Should I use 'of him' or 'of his' in front of 'being + adjective' or 'being + past participle'? For example:

Throughout this year Brian has maintained a rather laidback attitude at times bordering on laziness. Occasional glimpses of his being engaged came only during team competitions when Brian couldn’t escape from the activity.

1 Answer 1


If you want to talk about glimpses of the person himself, you use him - an object pronoun referring to the person himself.

If you want to talk about glimpses of the state a person is in, you use his a determiner that refers to some property of the person, because you are talking about his state.

In the sentence that you quoted, Brain (should that be Brian?) is normally lazy, and only becomes involved in things (is engaged) during team competitions.

You can see Brain the person any time that you look at him. The glimpses are on the rare occasions when his state is engaged, so you get glimpses of his being engaged.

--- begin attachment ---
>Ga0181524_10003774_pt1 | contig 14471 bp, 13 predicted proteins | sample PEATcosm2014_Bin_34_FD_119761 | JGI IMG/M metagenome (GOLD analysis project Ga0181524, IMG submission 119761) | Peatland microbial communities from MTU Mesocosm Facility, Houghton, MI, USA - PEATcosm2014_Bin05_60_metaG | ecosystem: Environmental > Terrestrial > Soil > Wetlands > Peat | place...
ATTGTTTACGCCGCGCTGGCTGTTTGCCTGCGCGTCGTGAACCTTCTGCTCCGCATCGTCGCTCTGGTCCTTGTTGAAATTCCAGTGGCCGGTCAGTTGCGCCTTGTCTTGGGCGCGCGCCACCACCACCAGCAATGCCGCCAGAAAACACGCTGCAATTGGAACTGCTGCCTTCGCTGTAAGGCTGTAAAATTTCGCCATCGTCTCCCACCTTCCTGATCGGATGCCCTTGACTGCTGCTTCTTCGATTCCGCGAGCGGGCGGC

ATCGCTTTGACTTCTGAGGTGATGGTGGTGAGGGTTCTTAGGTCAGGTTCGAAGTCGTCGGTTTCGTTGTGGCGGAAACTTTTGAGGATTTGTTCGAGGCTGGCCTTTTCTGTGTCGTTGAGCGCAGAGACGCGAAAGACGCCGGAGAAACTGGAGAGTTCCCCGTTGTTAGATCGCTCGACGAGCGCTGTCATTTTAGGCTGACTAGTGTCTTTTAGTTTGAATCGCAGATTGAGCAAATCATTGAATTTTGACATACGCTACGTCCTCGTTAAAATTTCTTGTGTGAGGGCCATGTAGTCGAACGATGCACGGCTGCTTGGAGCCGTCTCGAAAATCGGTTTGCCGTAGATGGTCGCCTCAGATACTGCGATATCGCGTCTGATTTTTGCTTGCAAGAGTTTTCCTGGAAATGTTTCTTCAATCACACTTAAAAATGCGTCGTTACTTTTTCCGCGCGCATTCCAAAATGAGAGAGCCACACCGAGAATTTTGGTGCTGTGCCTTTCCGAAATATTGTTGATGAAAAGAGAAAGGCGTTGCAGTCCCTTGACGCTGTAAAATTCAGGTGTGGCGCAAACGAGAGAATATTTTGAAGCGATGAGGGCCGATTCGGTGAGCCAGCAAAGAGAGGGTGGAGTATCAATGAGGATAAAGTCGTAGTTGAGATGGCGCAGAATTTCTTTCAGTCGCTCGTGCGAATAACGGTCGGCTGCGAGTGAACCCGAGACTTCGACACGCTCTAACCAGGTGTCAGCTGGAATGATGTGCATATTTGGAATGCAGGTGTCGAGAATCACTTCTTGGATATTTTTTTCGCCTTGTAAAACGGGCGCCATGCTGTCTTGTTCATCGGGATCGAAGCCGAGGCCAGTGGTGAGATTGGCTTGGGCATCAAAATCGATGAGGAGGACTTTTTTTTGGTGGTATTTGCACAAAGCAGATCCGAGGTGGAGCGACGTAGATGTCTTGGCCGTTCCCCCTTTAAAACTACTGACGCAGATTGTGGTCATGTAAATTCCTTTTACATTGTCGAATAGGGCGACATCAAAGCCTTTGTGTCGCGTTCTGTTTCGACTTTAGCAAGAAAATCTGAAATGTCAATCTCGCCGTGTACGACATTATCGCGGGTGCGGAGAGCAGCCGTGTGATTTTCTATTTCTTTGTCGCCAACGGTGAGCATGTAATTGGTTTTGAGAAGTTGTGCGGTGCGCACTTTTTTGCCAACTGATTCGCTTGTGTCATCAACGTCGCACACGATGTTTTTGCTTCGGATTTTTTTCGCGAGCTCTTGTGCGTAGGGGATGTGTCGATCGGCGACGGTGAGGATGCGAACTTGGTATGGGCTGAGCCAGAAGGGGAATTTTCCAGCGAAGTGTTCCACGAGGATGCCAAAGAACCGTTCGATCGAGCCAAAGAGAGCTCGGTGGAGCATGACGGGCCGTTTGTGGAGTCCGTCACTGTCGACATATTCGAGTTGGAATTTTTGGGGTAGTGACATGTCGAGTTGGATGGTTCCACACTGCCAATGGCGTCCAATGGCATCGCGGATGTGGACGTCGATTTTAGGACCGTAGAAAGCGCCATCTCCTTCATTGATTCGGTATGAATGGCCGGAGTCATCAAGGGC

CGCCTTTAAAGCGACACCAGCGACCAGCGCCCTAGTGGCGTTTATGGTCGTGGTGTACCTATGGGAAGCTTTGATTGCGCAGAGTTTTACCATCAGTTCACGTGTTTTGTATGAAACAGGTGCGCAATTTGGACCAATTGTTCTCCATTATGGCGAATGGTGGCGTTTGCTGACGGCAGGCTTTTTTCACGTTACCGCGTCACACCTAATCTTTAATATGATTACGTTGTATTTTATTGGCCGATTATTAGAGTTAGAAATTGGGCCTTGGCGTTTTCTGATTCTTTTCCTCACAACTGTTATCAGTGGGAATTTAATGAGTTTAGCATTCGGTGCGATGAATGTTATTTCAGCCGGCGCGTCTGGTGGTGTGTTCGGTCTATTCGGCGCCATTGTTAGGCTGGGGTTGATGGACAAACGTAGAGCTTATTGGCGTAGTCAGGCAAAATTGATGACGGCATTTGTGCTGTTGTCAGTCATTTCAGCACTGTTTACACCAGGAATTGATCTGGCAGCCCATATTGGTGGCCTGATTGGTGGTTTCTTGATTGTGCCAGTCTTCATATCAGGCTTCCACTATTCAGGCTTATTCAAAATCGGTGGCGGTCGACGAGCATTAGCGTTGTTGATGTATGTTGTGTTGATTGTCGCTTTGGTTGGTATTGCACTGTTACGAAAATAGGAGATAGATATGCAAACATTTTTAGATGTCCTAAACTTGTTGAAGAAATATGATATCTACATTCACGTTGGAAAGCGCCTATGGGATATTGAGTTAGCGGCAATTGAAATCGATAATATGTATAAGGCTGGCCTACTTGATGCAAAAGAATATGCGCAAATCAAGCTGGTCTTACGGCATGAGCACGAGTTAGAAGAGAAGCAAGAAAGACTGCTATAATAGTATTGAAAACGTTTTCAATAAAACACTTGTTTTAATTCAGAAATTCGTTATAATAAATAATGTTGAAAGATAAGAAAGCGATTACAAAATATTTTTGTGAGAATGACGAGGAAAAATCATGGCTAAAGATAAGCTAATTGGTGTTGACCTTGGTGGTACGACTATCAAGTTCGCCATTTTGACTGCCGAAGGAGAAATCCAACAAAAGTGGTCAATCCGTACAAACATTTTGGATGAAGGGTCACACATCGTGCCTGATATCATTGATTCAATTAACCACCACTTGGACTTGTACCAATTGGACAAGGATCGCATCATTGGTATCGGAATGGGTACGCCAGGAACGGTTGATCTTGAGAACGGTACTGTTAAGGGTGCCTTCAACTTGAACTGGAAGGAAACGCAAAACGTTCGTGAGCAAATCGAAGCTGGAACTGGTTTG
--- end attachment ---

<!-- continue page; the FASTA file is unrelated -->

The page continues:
• Can you, please, elaborate a bit? I kind of don't see the difference between glimpses of the person himself and glimpses of the state that person is in.
    – brilliant
    Commented Jun 2, 2021 at 5:25
  • What do you think the passage in my question is talking about? Is it about the person or about that person's state?
    – brilliant
    Commented Jun 2, 2021 at 5:38
  • @brilliant I have expanded my answer.
    – JavaLatte
    Commented Jun 2, 2021 at 9:01
  • I see now. Thank you.
    – brilliant
    Commented Jun 2, 2021 at 9:37

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